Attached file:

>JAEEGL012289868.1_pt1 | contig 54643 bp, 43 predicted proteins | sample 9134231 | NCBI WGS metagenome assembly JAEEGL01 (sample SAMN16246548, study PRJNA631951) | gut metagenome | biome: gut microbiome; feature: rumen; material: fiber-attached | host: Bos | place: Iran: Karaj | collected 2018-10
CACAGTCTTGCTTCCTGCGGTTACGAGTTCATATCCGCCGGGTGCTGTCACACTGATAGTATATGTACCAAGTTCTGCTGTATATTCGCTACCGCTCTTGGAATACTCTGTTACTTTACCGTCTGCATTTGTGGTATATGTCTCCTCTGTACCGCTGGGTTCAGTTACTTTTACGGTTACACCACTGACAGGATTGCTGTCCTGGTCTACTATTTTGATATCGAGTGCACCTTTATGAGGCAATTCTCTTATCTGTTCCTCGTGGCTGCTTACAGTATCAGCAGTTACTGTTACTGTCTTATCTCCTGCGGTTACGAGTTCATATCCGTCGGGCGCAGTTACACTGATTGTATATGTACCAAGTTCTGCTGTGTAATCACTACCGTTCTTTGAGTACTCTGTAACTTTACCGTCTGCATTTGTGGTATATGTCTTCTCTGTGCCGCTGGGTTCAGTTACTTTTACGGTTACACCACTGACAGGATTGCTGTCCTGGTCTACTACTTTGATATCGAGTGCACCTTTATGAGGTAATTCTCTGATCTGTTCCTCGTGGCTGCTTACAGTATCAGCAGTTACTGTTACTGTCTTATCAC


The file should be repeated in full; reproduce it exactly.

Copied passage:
>JAEEGL012289868.1_pt1 | contig 54643 bp, 43 predicted proteins | sample 9134231 | NCBI WGS metagenome assembly JAEEGL01 (sample SAMN16246548, study PRJNA631951) | gut metagenome | biome: gut microbiome; feature: rumen; material: fiber-attached | host: Bos | place: Iran: Karaj | collected 2018-10
CACAGTCTTGCTTCCTGCGGTTACGAGTTCATATCCGCCGGGTGCTGTCACACTGATAGTATATGTACCAAGTTCTGCTGTATATTCGCTACCGCTCTTGGAATACTCTGTTACTTTACCGTCTGCATTTGTGGTATATGTCTCCTCTGTACCGCTGGGTTCAGTTACTTTTACGGTTACACCACTGACAGGATTGCTGTCCTGGTCTACTATTTTGATATCGAGTGCACCTTTATGAGGCAATTCTCTTATCTGTTCCTCGTGGCTGCTTACAGTATCAGCAGTTACTGTTACTGTCTTATCTCCTGCGGTTACGAGTTCATATCCGTCGGGCGCAGTTACACTGATTGTATATGTACCAAGTTCTGCTGTGTAATCACTACCGTTCTTTGAGTACTCTGTAACTTTACCGTCTGCATTTGTGGTATATGTCTTCTCTGTGCCGCTGGGTTCAGTTACTTTTACGGTTACACCACTGACAGGATTGCTGTCCTGGTCTACTACTTTGATATCGAGTGCACCTTTATGAGGTAATTCTCTGATCTGTTCCTCGTGGCTGCTTACAGTATCAGCAGTTACTGTTACTGTCTTATCAC